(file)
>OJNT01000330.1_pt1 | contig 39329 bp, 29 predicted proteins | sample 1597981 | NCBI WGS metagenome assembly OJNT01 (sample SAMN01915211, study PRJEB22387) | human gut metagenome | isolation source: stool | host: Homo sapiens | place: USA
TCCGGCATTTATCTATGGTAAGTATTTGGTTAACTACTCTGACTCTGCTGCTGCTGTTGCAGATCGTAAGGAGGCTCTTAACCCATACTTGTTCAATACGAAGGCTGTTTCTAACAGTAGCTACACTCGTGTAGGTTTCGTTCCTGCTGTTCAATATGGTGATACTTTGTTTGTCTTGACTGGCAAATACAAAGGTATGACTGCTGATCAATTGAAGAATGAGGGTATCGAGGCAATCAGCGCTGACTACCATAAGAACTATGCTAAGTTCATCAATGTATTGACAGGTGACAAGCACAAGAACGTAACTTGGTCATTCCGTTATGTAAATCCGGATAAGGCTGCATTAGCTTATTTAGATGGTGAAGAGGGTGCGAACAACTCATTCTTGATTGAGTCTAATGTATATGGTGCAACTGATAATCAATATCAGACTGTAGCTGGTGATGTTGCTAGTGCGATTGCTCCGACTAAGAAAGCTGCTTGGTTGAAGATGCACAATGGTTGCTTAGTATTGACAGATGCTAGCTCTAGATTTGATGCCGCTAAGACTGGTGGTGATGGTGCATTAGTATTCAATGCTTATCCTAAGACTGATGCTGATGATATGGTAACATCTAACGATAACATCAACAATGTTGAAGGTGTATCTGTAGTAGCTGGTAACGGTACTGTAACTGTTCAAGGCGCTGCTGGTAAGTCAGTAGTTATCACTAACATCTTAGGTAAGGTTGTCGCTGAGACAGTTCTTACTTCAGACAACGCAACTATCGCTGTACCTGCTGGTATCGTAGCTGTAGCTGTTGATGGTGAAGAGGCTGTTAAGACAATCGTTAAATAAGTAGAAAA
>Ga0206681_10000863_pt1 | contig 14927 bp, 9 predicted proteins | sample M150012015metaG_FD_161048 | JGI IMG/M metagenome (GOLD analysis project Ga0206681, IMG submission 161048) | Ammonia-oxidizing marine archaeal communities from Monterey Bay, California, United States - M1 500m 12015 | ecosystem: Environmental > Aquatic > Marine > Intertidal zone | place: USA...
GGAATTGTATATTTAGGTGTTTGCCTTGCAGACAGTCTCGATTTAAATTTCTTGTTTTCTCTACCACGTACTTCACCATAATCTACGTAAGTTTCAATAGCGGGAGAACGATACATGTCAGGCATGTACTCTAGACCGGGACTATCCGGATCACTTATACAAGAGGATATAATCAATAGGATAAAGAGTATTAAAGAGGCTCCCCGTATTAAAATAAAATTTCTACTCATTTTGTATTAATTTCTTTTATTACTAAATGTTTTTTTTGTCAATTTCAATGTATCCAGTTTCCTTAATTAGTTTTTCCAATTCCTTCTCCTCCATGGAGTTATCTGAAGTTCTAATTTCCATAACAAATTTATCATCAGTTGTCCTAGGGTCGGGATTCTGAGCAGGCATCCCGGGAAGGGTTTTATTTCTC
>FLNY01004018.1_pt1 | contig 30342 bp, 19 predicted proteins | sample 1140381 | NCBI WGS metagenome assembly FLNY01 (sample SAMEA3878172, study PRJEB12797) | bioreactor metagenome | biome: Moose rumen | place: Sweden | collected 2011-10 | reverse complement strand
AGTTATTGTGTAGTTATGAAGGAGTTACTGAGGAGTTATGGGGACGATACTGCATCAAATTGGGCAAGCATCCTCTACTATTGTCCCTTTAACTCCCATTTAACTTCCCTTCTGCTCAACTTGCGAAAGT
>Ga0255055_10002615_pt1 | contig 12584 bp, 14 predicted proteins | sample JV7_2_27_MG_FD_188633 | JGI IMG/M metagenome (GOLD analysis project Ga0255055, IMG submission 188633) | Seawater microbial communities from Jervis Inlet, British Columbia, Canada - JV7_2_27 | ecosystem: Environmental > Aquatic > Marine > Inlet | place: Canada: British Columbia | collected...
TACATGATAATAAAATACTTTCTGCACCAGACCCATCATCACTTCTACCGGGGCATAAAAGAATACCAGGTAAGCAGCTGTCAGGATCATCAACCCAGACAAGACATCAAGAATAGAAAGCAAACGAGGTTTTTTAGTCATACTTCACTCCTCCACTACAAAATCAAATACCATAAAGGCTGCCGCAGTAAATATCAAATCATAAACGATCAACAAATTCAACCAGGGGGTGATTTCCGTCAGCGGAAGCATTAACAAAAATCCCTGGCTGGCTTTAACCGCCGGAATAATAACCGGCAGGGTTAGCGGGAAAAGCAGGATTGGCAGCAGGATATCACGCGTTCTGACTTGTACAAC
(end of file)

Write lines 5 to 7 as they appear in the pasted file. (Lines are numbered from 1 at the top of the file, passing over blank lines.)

>FLNY01004018.1_pt1 | contig 30342 bp, 19 predicted proteins | sample 1140381 | NCBI WGS metagenome assembly FLNY01 (sample SAMEA3878172, study PRJEB12797) | bioreactor metagenome | biome: Moose rumen | place: Sweden | collected 2011-10 | reverse complement strand
AGTTATTGTGTAGTTATGAAGGAGTTACTGAGGAGTTATGGGGACGATACTGCATCAAATTGGGCAAGCATCCTCTACTATTGTCCCTTTAACTCCCATTTAACTTCCCTTCTGCTCAACTTGCGAAAGT
>Ga0255055_10002615_pt1 | contig 12584 bp, 14 predicted proteins | sample JV7_2_27_MG_FD_188633 | JGI IMG/M metagenome (GOLD analysis project Ga0255055, IMG submission 188633) | Seawater microbial communities from Jervis Inlet, British Columbia, Canada - JV7_2_27 | ecosystem: Environmental > Aquatic > Marine > Inlet | place: Canada: British Columbia | collected...